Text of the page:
Altitude was about 1500 ft since I had just departed runway 18 so I was flying over a dense metropolitan part of North Little Rock at the time. I had my E6B available ( 1980 Jeppesen..metal and analog..no batteries required) and proceeded to stamp out the flaming carpet. Obviously, I made it back to the field.  On roll out I un-buckled,exited the aircraft at the point of a fast walking speed, and let her roll on. 

  

 Walked in shaken but otherwise ok to the FBO and promptly called the local FSDO office and the investigation later ended up being rather unfortunate for my flight instructor since he was also the aircraft owner. The co-axial was melted all the way back to the antenna on the belly...close to the lowest point fuel drain. Too close according to FAR's.

 

 So some of the ideas I intend to add are perhaps just stem from logic. Fuel dumps on Biz jets and Airliners are standard industry items for good reason..and for me this part of aviation systems safety is something I learned at 6 hours in my pilots log book.  Should be included on my homebuilt Experimentals. Cessna and Piper don't seem to think the same as I do on this topic.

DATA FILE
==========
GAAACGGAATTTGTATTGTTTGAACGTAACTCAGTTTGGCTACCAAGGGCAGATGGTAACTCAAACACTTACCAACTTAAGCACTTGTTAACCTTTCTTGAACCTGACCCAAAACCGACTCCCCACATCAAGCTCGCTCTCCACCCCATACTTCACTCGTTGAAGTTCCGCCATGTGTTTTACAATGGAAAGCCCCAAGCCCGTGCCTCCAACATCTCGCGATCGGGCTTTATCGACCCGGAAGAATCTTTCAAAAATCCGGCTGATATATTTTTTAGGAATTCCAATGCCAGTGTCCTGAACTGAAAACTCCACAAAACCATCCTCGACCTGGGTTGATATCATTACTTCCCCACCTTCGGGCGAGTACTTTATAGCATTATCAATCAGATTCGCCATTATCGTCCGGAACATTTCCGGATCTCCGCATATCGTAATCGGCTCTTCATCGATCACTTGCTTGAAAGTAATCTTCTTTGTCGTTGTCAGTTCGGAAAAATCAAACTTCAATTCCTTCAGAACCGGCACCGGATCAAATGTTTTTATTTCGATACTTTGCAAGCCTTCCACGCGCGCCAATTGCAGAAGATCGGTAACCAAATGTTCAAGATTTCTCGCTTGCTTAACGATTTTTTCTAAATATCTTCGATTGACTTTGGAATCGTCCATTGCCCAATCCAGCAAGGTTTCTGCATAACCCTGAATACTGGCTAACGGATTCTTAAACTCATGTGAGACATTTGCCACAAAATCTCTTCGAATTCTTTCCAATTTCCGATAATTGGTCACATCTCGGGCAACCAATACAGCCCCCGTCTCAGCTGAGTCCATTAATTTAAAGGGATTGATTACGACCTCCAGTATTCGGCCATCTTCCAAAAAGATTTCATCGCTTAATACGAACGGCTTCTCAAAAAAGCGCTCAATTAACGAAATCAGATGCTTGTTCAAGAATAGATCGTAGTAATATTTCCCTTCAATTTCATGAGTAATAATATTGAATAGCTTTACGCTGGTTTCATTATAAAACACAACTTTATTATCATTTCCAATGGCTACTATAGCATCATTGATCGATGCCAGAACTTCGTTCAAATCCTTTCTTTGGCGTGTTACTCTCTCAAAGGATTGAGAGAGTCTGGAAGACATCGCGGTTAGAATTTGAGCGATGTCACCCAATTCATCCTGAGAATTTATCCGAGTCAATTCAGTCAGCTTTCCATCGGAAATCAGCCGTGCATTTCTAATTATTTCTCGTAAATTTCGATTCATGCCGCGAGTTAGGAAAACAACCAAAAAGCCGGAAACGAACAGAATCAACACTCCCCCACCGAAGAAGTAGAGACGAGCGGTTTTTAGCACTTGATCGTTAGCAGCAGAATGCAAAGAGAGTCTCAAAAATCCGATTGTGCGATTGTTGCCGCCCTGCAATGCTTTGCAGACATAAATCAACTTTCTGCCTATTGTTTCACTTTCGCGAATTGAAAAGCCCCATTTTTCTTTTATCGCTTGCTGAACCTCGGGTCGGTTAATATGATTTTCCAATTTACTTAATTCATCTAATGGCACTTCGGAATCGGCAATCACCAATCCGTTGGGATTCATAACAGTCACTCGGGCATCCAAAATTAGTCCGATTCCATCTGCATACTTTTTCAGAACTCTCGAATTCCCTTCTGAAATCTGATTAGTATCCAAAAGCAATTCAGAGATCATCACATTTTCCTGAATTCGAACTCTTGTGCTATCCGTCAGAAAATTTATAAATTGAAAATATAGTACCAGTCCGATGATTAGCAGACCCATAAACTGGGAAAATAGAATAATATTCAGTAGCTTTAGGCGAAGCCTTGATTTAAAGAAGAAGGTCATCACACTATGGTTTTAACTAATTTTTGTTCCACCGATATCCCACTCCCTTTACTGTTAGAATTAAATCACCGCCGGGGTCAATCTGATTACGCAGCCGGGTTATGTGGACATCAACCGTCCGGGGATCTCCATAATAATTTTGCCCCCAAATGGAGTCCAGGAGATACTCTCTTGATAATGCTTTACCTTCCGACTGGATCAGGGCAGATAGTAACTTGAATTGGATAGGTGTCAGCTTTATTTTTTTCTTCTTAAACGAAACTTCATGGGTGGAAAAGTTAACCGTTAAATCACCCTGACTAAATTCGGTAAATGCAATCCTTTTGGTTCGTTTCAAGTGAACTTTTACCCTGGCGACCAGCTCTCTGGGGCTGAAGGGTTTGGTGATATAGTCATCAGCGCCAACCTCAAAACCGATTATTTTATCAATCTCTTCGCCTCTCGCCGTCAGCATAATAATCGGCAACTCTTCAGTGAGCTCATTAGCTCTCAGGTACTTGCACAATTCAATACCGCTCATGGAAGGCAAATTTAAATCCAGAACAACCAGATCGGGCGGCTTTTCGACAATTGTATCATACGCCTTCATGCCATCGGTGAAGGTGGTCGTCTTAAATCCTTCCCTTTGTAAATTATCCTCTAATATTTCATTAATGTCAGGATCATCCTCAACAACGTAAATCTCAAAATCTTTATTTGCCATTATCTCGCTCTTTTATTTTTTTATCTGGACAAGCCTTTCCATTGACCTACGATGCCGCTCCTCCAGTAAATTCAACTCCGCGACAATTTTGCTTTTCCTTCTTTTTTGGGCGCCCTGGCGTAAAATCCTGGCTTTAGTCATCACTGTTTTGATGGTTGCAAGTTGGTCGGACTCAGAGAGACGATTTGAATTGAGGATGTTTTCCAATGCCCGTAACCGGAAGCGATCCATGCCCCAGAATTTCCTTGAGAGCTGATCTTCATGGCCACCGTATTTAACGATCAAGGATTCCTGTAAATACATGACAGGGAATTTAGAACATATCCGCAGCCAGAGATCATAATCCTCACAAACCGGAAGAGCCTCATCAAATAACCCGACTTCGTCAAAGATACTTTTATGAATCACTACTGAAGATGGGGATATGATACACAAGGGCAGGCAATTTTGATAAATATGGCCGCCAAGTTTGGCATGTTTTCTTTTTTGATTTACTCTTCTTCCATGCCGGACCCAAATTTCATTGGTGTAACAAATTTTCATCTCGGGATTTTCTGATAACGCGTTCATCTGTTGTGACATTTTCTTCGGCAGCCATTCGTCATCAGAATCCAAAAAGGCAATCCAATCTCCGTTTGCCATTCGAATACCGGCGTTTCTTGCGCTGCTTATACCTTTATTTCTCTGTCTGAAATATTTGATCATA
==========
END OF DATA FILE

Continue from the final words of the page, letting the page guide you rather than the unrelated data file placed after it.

As the comedian Mr. Richard Prior once said "Fire is Inspirational!" I'll vouch that it is indeed.

 

 The canopy drag fairing and addition of the hoop are going in the build also. To emergency exit I plan on cutting the canopy from inside.           

 

 Any photos of your canopy mod?

 

 Vern 


From: main@Q-List.groups.io <main@Q-List.groups.io> on behalf of Jay Scheevel <jay@...>
Sent: Sunday, March 21, 2021 8:30 PM
To: main@q-list.groups.io <main@q-list.groups.io>
Subject: [Q-List] Forward Canopy geometry

 

Hi Vern,

 

I built a transition like you describe into my forward canopy. It was partially to cut that draggy transition you describe  and partially to facilitate my split canopy. The forward portion of my canopy is permanently mounted, so that gave me the option of modifying the transition area.

 

Cheers,

Jay

 

 

On Mar 21, 2021, at 5:54 PM, smeshno1@... wrote:



 

 

 Jay.. I was reviewing the high pressure areas on the Q2 plot and perhaps an addition of a fairing in front of the canopy/cowl location could be worthy of the effort. Jim Patillo in his tour video convinced me to rework the present forward hinged canopy on my shells (purchased the partial kit that way..but I was never comfortable with the workmanship..a bit ruff how the previous owner hinged it) to a parallel mechanism..but perhaps by canting the aft up..the canopy can fit behind a new blended fairing.

 

 Think how we insert a foot in a slip on shoe.  The old blonde joke.. TGIF.. Toes Go In First. Anyway..that is the visual. 

 

 The transition appears too blunt at present. 

 

Vern